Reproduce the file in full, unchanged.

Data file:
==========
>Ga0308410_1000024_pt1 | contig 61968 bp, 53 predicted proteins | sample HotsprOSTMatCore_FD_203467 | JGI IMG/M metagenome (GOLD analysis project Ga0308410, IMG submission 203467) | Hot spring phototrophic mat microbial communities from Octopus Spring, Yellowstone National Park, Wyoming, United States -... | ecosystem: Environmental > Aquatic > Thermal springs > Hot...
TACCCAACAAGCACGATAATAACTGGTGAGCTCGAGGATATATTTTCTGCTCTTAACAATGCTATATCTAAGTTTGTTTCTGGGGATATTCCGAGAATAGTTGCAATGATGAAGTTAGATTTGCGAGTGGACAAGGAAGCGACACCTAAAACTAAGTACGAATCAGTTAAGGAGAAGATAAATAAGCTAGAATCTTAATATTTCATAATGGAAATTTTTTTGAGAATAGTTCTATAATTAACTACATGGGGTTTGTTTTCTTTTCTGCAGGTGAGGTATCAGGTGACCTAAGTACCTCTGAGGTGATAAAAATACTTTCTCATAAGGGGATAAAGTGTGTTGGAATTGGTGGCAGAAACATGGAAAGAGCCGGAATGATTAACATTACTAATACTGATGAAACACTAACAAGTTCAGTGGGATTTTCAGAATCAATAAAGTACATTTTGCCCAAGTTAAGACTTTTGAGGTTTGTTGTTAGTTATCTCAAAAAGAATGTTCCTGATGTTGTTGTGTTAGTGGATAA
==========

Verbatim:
>Ga0308410_1000024_pt1 | contig 61968 bp, 53 predicted proteins | sample HotsprOSTMatCore_FD_203467 | JGI IMG/M metagenome (GOLD analysis project Ga0308410, IMG submission 203467) | Hot spring phototrophic mat microbial communities from Octopus Spring, Yellowstone National Park, Wyoming, United States -... | ecosystem: Environmental > Aquatic > Thermal springs > Hot...
TACCCAACAAGCACGATAATAACTGGTGAGCTCGAGGATATATTTTCTGCTCTTAACAATGCTATATCTAAGTTTGTTTCTGGGGATATTCCGAGAATAGTTGCAATGATGAAGTTAGATTTGCGAGTGGACAAGGAAGCGACACCTAAAACTAAGTACGAATCAGTTAAGGAGAAGATAAATAAGCTAGAATCTTAATATTTCATAATGGAAATTTTTTTGAGAATAGTTCTATAATTAACTACATGGGGTTTGTTTTCTTTTCTGCAGGTGAGGTATCAGGTGACCTAAGTACCTCTGAGGTGATAAAAATACTTTCTCATAAGGGGATAAAGTGTGTTGGAATTGGTGGCAGAAACATGGAAAGAGCCGGAATGATTAACATTACTAATACTGATGAAACACTAACAAGTTCAGTGGGATTTTCAGAATCAATAAAGTACATTTTGCCCAAGTTAAGACTTTTGAGGTTTGTTGTTAGTTATCTCAAAAAGAATGTTCCTGATGTTGTTGTGTTAGTGGATAA